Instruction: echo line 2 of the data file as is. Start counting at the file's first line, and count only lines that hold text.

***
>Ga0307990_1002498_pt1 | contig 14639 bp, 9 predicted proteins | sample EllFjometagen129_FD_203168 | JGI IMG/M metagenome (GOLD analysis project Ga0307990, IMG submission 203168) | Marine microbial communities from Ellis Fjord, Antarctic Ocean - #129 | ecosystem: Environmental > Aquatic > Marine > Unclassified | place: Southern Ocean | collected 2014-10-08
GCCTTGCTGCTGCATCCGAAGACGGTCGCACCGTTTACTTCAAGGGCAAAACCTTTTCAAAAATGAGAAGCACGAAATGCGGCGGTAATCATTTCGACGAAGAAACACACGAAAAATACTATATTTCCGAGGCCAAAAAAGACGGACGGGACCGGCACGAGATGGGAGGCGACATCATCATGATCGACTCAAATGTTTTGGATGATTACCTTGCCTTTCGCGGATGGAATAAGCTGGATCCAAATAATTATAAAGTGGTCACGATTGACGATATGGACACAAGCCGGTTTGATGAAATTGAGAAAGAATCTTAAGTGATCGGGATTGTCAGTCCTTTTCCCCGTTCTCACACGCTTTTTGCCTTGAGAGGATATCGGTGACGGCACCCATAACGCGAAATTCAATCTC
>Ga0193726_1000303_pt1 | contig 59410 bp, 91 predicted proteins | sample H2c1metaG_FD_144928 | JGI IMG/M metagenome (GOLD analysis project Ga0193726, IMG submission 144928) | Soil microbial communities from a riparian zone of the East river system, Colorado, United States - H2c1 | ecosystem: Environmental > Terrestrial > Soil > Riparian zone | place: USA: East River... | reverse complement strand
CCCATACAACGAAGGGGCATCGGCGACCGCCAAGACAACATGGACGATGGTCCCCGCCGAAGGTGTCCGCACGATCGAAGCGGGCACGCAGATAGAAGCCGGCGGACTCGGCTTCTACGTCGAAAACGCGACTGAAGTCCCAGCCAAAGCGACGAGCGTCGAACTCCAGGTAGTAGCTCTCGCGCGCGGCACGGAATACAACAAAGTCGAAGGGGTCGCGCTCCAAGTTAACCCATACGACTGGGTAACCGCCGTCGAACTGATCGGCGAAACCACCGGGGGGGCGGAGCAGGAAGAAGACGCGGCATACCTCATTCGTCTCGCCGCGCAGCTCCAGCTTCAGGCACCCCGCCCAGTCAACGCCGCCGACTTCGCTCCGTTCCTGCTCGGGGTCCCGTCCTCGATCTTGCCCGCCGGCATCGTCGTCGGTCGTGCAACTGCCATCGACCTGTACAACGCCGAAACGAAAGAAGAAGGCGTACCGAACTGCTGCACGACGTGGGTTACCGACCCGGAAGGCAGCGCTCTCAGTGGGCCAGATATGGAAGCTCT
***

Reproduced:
GCCTTGCTGCTGCATCCGAAGACGGTCGCACCGTTTACTTCAAGGGCAAAACCTTTTCAAAAATGAGAAGCACGAAATGCGGCGGTAATCATTTCGACGAAGAAACACACGAAAAATACTATATTTCCGAGGCCAAAAAAGACGGACGGGACCGGCACGAGATGGGAGGCGACATCATCATGATCGACTCAAATGTTTTGGATGATTACCTTGCCTTTCGCGGATGGAATAAGCTGGATCCAAATAATTATAAAGTGGTCACGATTGACGATATGGACACAAGCCGGTTTGATGAAATTGAGAAAGAATCTTAAGTGATCGGGATTGTCAGTCCTTTTCCCCGTTCTCACACGCTTTTTGCCTTGAGAGGATATCGGTGACGGCACCCATAACGCGAAATTCAATCTC